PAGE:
In every society many people has contributed in one way or the other to civilization, as far as the globe is concerned, every nation, tribe, society had attained a drastic form of civilization. The world today is growing faster in science and technology which is the cornerstone of civilization. In as much as, no nation want to struggle with development, every nation had actively or passively indulge in the propagation, promotion and elevation of civilization, and the Muslim Ummah {societies or nations} are no exception to this tussle.

Islamic or Muslim Philosophy is also another area of focus, at the initial stage of Islam, there was nothing like Islamic philosophy, but as time goes on, the early Islamic elite or scholars, i.e. scholars of the Umayyad dynasty who really started the Islamic philosophy. These scholars came across philosophy as a discipline, during the course of proliferating, disseminating and propelling Islam to other part of the world. These scholars came across philosophy precisely in Greece. At the initial stage of their contact with the Greek philosophy, they became eager, curious, and enthusiastic to know about this foreign knowledge, that was how they began to study deep into the Greek Philosophy, which they don’t just accept unless if compatible with the doctrines and teachings of Islam. They will scrutinize those ideologies and take and accept the favourable ones and repudiate the irrelevant ones. The collective effort of the early Muslim scholars, i.e. their study, scrutinizing and their rational proclivity towards the Greek philosophy, had culminated to the emergence of the discipline known as the “Islamic Philosophy”.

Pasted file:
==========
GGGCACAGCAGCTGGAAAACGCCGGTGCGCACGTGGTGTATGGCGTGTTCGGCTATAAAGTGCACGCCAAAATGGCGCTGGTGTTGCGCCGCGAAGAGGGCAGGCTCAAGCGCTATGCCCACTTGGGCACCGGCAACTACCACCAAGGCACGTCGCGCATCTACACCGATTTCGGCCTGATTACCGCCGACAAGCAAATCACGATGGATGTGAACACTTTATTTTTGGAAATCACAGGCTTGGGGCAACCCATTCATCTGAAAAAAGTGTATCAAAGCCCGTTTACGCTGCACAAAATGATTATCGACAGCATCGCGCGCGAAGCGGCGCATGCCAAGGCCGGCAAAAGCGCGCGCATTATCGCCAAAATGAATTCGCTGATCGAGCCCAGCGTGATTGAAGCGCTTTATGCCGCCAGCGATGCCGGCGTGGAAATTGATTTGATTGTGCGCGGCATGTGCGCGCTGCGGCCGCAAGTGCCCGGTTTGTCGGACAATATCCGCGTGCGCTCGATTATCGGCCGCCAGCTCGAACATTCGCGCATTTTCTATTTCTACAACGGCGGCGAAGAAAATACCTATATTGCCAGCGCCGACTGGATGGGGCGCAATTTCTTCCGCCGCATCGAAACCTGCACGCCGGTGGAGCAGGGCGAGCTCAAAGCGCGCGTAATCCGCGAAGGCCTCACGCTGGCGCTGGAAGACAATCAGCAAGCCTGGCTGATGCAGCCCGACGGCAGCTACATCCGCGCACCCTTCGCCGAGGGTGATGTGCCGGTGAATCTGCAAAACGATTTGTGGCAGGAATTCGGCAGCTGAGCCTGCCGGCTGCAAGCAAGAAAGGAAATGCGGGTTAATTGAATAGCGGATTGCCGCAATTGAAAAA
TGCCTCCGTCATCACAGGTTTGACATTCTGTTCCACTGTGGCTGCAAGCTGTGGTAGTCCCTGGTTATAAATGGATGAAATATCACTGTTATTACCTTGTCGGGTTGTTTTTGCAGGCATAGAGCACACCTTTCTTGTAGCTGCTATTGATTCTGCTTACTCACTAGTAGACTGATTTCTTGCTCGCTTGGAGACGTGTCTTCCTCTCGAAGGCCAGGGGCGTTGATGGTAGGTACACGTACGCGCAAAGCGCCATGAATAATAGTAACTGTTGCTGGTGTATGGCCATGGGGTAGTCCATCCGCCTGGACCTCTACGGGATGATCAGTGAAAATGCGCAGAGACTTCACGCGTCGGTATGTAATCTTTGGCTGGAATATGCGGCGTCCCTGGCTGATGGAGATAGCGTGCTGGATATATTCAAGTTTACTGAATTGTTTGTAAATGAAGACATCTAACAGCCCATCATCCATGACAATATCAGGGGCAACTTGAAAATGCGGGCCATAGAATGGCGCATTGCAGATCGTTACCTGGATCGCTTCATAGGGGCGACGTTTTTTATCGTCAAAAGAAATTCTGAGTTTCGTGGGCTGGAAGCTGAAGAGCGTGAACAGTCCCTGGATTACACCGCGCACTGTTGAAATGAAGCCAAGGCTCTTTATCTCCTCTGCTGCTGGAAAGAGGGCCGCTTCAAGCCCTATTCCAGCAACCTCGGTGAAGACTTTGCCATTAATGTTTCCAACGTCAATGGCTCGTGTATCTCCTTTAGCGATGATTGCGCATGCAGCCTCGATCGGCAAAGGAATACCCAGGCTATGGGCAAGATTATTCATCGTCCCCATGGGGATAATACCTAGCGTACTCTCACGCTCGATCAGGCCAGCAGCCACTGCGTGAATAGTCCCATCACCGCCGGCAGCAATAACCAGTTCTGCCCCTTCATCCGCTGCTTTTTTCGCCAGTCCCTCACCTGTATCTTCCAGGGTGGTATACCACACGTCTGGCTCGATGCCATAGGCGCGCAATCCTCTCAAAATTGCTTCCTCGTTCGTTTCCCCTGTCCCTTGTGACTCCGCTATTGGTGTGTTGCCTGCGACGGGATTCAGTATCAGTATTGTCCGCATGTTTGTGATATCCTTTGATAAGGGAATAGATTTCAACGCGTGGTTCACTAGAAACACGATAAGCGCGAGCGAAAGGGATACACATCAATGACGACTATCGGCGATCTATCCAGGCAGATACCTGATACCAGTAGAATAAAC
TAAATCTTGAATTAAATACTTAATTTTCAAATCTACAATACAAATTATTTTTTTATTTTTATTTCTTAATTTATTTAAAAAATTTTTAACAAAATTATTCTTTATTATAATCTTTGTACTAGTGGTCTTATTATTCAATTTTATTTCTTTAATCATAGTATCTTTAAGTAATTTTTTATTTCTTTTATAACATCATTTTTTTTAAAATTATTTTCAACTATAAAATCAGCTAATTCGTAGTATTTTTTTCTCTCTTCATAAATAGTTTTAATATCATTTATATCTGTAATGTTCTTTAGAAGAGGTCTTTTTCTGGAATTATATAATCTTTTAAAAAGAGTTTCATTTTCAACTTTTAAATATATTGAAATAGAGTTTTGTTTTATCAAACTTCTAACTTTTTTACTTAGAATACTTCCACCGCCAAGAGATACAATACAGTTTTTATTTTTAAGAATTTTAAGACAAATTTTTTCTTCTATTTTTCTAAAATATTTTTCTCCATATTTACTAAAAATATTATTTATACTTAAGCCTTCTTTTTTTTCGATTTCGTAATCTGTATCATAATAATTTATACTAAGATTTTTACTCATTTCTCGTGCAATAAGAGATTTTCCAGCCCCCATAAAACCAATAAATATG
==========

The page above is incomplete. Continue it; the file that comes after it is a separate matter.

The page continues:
The early Islamic scholars who were mentally outstanding, studied philosophy to the climax, to the extent that even the Greek philosophers would come to consult or seek knowledge from them, even though they were the pioneer founders of philosophy. The rational reason one can think of, which has contributed meaningfully to the profound knowledge of the Muslim philosophers, is that the holy Qur’an a divine revelation from God, already entails virtually all the bases of philosophy, which the Muslims where initially ignorant of. When the Muslim scholars began to study philosophy, they became conversant with the intricacies of philosophy, to the extent that they subvert, submerge, surmount, surpass and suppress the Greek philosophers in philosophy, scientists in science, astronauts in astronomy etc.